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Cameron calls for UN probe into Sri Lanka 'atrocities'

Sri Lankan army commandos march during the War Victory Parade in Colombo. Credit: Reuters/Dinuka Liyanawatte

David Cameron is pushing for an independent, international investigation into alleged atrocities during the Sri Lankan civil war to begin within a year as pressure mounts on the regime in Colombo.

The Prime Minister has personally sought the support of several fellow leaders for a United Nations Human Rights Council resolution authorising a UN-led probe.

As many as 40,000 civilians are estimated to have died in the final months of the Sri Lankan government's 26-year fight with Tamil Tiger separatists - which ended in 2009.

Both sides in the brutal conflict are accused of widespread human rights abuses - including executions and rapes of prisoners by state troops.

US ambassador highlights 'disturbing day in Ukraine'

US ambassador to the UN Samantha Power wrote on Twitter:


'Incident example of how serious situation has become'

United Nations special envoy John Serry has exclusively told ITV News that his ordeal is an example of how serious the situation has become in Ukraine's Crimea region.

Mr Serry was forced to take refuge in a coffee shop with journalists from ITV News after being confronted by armed men.

"I think this incident is just an example of how serious the situation has become and my hope is that everybody will realise that this situation is very urgent now and we must find a way to de-escalate the situation here," Mr Serry said inside the business lounge at Simeferopol airport.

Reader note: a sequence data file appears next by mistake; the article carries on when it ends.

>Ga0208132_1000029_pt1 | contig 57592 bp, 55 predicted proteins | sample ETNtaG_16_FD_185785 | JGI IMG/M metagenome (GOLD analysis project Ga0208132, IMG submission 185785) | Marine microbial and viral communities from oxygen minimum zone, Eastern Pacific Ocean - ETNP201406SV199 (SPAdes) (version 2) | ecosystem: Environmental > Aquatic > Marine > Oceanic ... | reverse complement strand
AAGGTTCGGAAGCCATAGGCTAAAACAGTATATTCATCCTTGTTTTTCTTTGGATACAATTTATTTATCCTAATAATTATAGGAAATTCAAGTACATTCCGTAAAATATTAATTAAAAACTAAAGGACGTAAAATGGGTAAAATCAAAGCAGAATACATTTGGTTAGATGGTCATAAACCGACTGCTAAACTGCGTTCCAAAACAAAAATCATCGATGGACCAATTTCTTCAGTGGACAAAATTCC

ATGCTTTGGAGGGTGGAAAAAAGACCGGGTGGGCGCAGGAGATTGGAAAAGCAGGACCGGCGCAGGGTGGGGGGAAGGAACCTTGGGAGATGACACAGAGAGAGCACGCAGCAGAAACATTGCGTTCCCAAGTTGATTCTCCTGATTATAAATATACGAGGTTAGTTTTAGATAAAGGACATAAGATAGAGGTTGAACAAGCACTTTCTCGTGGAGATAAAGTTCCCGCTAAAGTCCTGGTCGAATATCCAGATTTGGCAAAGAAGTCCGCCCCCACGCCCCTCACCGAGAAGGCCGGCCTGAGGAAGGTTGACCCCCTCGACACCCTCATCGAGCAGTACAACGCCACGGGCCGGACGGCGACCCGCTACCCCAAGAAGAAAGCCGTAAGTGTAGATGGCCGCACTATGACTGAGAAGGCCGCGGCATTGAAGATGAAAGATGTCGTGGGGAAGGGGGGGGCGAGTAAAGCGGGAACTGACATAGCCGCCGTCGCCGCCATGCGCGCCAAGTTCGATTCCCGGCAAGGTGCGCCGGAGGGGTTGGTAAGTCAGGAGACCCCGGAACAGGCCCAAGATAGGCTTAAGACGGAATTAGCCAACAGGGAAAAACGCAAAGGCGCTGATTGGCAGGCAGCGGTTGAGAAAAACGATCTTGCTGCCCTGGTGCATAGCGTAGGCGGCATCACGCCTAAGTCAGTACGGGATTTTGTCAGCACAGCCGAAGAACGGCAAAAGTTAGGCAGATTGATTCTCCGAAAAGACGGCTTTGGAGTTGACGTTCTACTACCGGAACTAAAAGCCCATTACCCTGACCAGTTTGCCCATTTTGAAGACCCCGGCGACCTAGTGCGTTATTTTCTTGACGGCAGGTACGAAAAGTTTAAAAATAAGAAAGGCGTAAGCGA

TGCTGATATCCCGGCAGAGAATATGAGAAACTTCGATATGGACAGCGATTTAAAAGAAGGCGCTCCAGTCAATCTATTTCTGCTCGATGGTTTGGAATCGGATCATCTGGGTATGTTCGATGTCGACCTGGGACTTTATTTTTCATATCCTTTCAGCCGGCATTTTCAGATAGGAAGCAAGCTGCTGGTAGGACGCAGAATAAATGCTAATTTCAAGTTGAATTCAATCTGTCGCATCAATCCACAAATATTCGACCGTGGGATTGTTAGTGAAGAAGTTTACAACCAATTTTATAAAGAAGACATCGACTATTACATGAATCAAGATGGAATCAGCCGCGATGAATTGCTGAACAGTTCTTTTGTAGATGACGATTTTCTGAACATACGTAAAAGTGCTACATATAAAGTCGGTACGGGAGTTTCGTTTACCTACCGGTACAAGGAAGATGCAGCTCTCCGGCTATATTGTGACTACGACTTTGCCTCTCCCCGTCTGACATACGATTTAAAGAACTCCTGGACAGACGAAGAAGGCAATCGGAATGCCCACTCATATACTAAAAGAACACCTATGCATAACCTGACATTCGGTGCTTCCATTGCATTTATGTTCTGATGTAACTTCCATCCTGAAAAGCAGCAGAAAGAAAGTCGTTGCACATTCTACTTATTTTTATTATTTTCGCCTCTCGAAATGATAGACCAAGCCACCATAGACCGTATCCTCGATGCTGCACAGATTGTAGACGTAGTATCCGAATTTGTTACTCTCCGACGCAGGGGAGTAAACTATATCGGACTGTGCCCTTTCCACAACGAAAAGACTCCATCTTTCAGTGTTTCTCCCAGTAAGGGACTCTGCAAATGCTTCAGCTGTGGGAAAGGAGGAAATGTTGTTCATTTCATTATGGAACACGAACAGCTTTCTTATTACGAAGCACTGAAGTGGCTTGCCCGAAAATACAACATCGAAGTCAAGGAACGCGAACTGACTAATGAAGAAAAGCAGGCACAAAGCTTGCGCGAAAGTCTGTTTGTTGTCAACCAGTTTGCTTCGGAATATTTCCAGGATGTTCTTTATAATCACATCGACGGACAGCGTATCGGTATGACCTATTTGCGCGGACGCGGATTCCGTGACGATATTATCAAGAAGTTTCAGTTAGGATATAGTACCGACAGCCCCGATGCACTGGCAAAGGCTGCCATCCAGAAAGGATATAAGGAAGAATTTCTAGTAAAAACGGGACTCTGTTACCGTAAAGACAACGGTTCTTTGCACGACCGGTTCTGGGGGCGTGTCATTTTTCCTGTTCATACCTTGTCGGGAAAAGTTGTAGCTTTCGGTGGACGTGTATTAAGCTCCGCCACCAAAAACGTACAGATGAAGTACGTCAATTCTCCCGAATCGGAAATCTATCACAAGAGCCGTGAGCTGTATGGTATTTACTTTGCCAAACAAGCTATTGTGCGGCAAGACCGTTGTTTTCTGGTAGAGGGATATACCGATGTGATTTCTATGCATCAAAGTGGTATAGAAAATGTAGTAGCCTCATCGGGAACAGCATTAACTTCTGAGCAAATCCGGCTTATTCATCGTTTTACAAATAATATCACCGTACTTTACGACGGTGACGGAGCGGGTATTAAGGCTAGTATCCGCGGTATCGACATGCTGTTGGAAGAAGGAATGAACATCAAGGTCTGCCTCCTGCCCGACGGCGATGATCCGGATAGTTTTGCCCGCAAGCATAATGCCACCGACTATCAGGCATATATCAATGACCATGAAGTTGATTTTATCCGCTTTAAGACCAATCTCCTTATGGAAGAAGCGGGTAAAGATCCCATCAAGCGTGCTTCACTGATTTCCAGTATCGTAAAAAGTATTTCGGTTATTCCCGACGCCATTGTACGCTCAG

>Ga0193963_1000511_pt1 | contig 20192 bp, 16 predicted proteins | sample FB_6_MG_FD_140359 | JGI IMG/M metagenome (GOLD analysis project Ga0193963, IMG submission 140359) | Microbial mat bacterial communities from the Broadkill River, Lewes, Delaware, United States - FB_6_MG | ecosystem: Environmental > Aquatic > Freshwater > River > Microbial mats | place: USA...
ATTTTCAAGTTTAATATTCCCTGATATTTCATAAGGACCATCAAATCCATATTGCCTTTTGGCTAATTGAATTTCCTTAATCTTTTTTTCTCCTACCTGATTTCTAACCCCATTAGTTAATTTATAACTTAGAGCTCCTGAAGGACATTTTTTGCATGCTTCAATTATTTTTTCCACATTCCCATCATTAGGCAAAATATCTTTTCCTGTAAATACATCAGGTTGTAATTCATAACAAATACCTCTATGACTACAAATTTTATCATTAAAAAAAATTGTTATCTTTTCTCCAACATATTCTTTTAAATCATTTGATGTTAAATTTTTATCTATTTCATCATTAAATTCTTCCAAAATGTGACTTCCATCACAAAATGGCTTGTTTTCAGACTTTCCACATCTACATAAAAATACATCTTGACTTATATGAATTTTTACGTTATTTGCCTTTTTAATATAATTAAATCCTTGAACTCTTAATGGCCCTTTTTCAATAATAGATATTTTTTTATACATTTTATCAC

"That is the lesson of what happened to me."

Serry: Urgent Crimea situation must be de-escalated

John Serry says something needs to be done to "de-escalate" the "very urgent" situation in Crimea, after he was forced to leave the region following his confrontation with unidentified armed men and angry pro-Russia protesters.

Mr Serry added that he hoped all citizens in Crimea can "start to feel safe again".

Serry: Crimea departure shows seriousness of situation

UN special representative Robert Serry has said his forced departure from Crimea reflects the seriousness of the situation in the region as he spoke to ITV News' Europe Editor James Mates.


UN envoy confirms to ITV News he is heading to Turkey

Europe Editor James Mates, who has been with the UN's special envoy since he was trapped in a cafe in Crimea, reports that Robert Serry is to get a flight to Turkey:

Militia block door trapping UN envoy and ITV News team

Local militia blocked a door to a cafe in Crimea trapping UN special envoy Robert Serry and ITV News journalists.

Local unidentified militia are seen blocking the door of the cafe. Credit: ITV News

Mr Serry sought refuge in the cafe after his car was blocked by armed men who demanded that he should leave the region.

Aide asks ITV News not to leave Crimea coffee shop

An aide to UN special envoy Robert Serry asked journalists from ITV News not to leave the coffee shop in Crimea where the diplomat was being held by unidentified local militia.

"No, no don't leave. Please," the woman is heard saying as Mr Serry discusses the situation on the phone.

ITV News were the only TV journalists with the UN envoy as he was trapped in a cafe.

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